Evidence builds of viruses’ role in Alzheimer’s disease
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For more than 30 years, Professor Ruth Itzhaki has been accumulating evidence that viruses — and particularly the common herpes virus HSV-1 — are involved in Alzheimer’s disease.
But persuading the scientific world to take seriously the idea that viral infection plays a big role in degenerative brain conditions has been a struggle for Itzhaki and like-minded researchers. Now, though, she feels the tide of biomedical opinion is turning in their favour, at last.
“So many more observations have emerged recently,” says Itzhaki, who works at Oxford university’s Institute of Population Ageing. Five hundred studies using different approaches have supported the view that viruses play a role in Alzheimer’s disease, she points out.
Susan Kohlhaas, research director of the charity Alzheimer’s Research UK, acknowledges the relationship between viruses and the disease “is an active field of investigation, with lots of things happening”. But she adds: “The jury is still out on quite what the role of viruses is.”
Itzhaki’s most recent study, carried out with colleagues at Tufts University in the US and published in the Journal of Alzheimer’s Disease, demonstrated how HSV-1 could trigger the early stages of dementia by interacting with the related varicella zoster virus (VZV), which causes chickenpox and shingles.
As Itzhaki originally showed in the early 1990s, HSV-1 lies dormant within the brains of many elderly people. Using Tufts’s three-dimensional neural tissue culture to model the brain, researchers found that VZV could activate HSV-1, leading to an accumulation of tau and amyloid proteins and loss of neuronal function — hallmarks of Alzheimer’s. On its own, VZV had little effect.
“Our results suggest one pathway to Alzheimer’s disease: a VZV infection which creates inflammatory triggers that awaken HSV-1 in the brain,” says Dana Cairns of Tufts. “While we demonstrated a link between VZV and HSV-1 activation, it’s possible that other inflammatory events in the brain [such as head trauma] could also awaken HSV-1 and lead to Alzheimer’s disease.”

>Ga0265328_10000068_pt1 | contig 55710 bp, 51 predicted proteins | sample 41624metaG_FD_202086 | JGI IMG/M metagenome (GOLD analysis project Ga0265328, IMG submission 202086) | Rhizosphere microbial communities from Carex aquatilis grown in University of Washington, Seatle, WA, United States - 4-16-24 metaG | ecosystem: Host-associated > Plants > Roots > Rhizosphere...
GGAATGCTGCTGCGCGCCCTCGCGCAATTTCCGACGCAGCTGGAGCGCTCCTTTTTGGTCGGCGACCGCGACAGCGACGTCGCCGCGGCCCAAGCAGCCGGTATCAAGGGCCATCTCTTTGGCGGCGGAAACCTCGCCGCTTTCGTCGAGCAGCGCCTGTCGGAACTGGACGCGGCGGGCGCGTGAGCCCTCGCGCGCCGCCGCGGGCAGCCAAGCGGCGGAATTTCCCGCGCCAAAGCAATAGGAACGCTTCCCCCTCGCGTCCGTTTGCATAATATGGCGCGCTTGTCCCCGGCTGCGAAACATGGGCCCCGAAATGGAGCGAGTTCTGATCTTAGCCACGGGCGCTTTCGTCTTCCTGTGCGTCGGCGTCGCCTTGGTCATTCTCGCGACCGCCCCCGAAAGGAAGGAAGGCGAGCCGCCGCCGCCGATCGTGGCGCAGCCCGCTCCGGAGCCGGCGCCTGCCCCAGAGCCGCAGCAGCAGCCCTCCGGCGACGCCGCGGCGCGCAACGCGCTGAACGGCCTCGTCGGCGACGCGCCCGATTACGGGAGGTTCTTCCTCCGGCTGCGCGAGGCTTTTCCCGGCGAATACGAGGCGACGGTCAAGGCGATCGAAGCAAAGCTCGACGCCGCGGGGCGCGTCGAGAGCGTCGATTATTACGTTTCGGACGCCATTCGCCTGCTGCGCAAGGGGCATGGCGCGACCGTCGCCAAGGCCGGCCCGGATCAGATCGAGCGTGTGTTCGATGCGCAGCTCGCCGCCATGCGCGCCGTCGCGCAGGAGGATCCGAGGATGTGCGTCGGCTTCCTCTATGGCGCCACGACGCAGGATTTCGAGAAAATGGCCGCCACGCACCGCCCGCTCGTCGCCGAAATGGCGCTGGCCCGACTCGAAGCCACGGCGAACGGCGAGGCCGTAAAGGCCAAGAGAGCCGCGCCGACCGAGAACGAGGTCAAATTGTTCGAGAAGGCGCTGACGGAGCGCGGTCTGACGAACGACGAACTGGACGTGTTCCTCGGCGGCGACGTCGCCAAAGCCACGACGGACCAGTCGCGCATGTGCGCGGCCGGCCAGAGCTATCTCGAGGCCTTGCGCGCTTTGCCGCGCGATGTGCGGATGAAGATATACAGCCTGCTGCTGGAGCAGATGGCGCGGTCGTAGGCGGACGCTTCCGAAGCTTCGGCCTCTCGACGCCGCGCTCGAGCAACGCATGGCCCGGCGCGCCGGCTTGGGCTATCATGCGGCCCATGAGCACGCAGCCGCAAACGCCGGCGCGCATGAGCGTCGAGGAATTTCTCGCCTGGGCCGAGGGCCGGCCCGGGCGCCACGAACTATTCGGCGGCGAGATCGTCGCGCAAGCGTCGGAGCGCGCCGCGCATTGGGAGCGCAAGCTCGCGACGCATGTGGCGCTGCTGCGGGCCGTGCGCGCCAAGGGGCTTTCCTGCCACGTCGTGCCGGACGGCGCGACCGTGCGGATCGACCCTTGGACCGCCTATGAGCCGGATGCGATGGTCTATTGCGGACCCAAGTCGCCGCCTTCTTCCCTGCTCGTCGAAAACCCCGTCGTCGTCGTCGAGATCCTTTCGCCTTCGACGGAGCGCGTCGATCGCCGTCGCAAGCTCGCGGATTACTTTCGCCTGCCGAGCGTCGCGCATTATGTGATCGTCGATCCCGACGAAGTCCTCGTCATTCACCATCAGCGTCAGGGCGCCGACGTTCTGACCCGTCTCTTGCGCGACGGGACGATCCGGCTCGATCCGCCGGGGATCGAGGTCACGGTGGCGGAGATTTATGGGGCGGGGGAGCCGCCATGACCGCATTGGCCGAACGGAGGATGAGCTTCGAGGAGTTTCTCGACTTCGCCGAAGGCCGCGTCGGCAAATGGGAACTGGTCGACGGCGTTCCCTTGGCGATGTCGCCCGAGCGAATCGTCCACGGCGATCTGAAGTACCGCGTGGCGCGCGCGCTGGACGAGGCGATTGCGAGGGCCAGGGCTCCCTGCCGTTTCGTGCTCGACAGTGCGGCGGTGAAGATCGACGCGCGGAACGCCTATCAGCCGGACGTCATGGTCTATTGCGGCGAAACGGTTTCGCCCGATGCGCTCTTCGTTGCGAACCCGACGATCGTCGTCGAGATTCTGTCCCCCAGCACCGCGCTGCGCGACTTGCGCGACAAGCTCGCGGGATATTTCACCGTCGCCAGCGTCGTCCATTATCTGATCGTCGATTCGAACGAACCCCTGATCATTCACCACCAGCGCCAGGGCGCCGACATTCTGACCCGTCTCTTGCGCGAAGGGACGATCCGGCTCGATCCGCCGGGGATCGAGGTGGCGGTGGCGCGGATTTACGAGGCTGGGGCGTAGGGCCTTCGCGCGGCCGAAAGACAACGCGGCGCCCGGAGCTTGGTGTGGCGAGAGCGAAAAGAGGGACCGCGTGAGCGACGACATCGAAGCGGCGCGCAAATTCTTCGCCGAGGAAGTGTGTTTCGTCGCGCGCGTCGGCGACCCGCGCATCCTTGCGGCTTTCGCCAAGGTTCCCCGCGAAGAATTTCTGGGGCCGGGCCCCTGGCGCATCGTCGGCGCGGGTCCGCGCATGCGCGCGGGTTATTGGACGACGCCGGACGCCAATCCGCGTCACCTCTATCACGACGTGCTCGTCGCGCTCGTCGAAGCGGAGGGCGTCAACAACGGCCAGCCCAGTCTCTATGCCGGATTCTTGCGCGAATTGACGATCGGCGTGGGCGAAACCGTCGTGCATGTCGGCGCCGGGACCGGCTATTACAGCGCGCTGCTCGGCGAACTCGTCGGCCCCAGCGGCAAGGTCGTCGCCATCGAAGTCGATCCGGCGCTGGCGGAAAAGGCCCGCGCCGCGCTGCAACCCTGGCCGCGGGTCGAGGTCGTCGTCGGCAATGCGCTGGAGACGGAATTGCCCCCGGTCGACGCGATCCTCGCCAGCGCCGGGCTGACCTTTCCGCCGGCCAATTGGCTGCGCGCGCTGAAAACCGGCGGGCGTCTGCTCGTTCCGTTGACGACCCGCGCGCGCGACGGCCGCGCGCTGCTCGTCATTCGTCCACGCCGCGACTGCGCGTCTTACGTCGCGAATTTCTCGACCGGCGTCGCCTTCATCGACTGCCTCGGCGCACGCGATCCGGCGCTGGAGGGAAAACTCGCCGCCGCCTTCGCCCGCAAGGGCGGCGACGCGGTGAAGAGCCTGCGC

Clinical trials at Columbia University and New York State Psychiatric Institute, are gathering more direct evidence for the role of HSV-1 in Alzheimer’s. Participants who are in the early stages of the disease and infected with HSV-1 are receiving either valacyclovir, an antiviral herpes drug, or placebo. Completion is expected in December 2023.
Interest in the links between dementia and viruses has also been increased by the Covid-19 pandemic, as evidence accumulates that Sars-Cov-2, the virus responsible for Covid, can affect the brain in some patients.
An extensive study of Sars-Cov-2’s persistent neurological and psychiatric effects was published in August by other researchers at Oxford university. They analysed the electronic health records of 1.25mn people diagnosed with Covid and a matched control group who had other respiratory infections. Among people aged 65 and over, 4.5 per cent of Covid patients developed dementia over the subsequent two years, compared with 3.3 per cent of the control group.
But, as Kohlhaas points out, the first cases of Covid were recorded less than three years ago — and it can take longer for the initial neural triggers to lead to symptoms of Alzheimer’s disease. “We haven’t had enough time to follow through and understand what the implications of Covid are for people who may one day develop dementia,” she says.
Itzhaki suspects that Sars-Cov-2, like VZV, increases the risk of Alzheimer’s by reactivating latent HSV-1 in the brain. People with the gene ApoE4 appear particularly vulnerable. In an effort to assess this, neurologists from 25 countries have set up a global collaboration: the Alzheimer’s Association Consortium on Chronic Neuropsychiatric Sequelae of Sars-Cov-2 Infection.
“No available evidence supports the notion that cognitive impairment after Sars-Cov-2 infection is a form of dementia, whether it is Alzheimer’s disease or related dementias or some other cause,” says the consortium’s leader, Gabriel de Erausquin of the University of Texas Health Science Centre at San Antonio. “The . . . multinational initiative will provide data to answer this question as clearly as possible in a globally diverse set of participants.”
Researchers are exploring links between viruses and other neurological conditions, too. “Several papers have appeared recently about viruses and Parkinson’s disease,” says Itzhaki. “And Epstein-Barr virus [EBV] has been implicated in multiple sclerosis.”
A team led by Alberto Ascherio from the Harvard TH Chan School of Public Health studied more than 10mn US military personnel from 1993 to 2013, who had blood samples taken every two years as part of routine medical screenings. The results appeared in the journal Science last January. They compared samples from 800 people who developed MS with 1,500 matched controls who were free of MS. People infected with EBV were 32 times more likely to develop MS than uninfected people. There was no association between MS and other human viruses. “This is the first study providing compelling evidence of causality,” Ascherio says.